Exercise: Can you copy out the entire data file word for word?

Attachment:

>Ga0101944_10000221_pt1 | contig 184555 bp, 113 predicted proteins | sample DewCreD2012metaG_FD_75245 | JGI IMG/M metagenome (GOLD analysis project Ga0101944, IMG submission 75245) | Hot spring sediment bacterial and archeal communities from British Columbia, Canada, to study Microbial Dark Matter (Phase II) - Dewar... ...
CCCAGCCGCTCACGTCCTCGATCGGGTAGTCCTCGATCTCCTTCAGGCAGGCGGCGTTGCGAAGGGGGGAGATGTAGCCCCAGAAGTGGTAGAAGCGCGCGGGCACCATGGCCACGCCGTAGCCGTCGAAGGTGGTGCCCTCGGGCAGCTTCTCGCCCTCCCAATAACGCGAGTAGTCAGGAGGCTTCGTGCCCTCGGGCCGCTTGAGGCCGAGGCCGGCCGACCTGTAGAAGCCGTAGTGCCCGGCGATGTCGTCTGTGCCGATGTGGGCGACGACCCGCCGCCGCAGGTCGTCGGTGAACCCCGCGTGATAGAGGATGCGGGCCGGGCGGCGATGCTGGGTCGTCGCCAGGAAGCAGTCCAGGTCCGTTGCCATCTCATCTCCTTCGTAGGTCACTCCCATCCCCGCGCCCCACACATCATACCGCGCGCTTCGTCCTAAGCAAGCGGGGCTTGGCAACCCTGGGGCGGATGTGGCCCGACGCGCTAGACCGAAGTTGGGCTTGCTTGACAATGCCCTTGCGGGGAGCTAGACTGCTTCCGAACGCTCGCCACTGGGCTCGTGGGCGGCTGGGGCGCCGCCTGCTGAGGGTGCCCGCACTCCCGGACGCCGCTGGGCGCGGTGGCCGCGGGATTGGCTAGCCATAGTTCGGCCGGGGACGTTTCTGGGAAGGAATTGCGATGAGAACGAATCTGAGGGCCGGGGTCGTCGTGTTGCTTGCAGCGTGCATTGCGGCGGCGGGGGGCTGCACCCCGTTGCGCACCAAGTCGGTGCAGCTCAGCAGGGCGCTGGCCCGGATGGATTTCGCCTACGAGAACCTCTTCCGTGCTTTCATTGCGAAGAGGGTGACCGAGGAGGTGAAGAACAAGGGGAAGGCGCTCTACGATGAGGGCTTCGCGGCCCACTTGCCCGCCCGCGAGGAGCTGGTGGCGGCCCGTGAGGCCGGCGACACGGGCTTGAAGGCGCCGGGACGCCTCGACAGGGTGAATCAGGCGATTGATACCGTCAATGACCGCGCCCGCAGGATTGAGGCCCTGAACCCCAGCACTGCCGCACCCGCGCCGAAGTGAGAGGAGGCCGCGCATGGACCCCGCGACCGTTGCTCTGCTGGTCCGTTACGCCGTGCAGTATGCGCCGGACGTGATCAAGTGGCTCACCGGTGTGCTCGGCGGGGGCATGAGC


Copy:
>Ga0101944_10000221_pt1 | contig 184555 bp, 113 predicted proteins | sample DewCreD2012metaG_FD_75245 | JGI IMG/M metagenome (GOLD analysis project Ga0101944, IMG submission 75245) | Hot spring sediment bacterial and archeal communities from British Columbia, Canada, to study Microbial Dark Matter (Phase II) - Dewar... ...
CCCAGCCGCTCACGTCCTCGATCGGGTAGTCCTCGATCTCCTTCAGGCAGGCGGCGTTGCGAAGGGGGGAGATGTAGCCCCAGAAGTGGTAGAAGCGCGCGGGCACCATGGCCACGCCGTAGCCGTCGAAGGTGGTGCCCTCGGGCAGCTTCTCGCCCTCCCAATAACGCGAGTAGTCAGGAGGCTTCGTGCCCTCGGGCCGCTTGAGGCCGAGGCCGGCCGACCTGTAGAAGCCGTAGTGCCCGGCGATGTCGTCTGTGCCGATGTGGGCGACGACCCGCCGCCGCAGGTCGTCGGTGAACCCCGCGTGATAGAGGATGCGGGCCGGGCGGCGATGCTGGGTCGTCGCCAGGAAGCAGTCCAGGTCCGTTGCCATCTCATCTCCTTCGTAGGTCACTCCCATCCCCGCGCCCCACACATCATACCGCGCGCTTCGTCCTAAGCAAGCGGGGCTTGGCAACCCTGGGGCGGATGTGGCCCGACGCGCTAGACCGAAGTTGGGCTTGCTTGACAATGCCCTTGCGGGGAGCTAGACTGCTTCCGAACGCTCGCCACTGGGCTCGTGGGCGGCTGGGGCGCCGCCTGCTGAGGGTGCCCGCACTCCCGGACGCCGCTGGGCGCGGTGGCCGCGGGATTGGCTAGCCATAGTTCGGCCGGGGACGTTTCTGGGAAGGAATTGCGATGAGAACGAATCTGAGGGCCGGGGTCGTCGTGTTGCTTGCAGCGTGCATTGCGGCGGCGGGGGGCTGCACCCCGTTGCGCACCAAGTCGGTGCAGCTCAGCAGGGCGCTGGCCCGGATGGATTTCGCCTACGAGAACCTCTTCCGTGCTTTCATTGCGAAGAGGGTGACCGAGGAGGTGAAGAACAAGGGGAAGGCGCTCTACGATGAGGGCTTCGCGGCCCACTTGCCCGCCCGCGAGGAGCTGGTGGCGGCCCGTGAGGCCGGCGACACGGGCTTGAAGGCGCCGGGACGCCTCGACAGGGTGAATCAGGCGATTGATACCGTCAATGACCGCGCCCGCAGGATTGAGGCCCTGAACCCCAGCACTGCCGCACCCGCGCCGAAGTGAGAGGAGGCCGCGCATGGACCCCGCGACCGTTGCTCTGCTGGTCCGTTACGCCGTGCAGTATGCGCCGGACGTGATCAAGTGGCTCACCGGTGTGCTCGGCGGGGGCATGAGC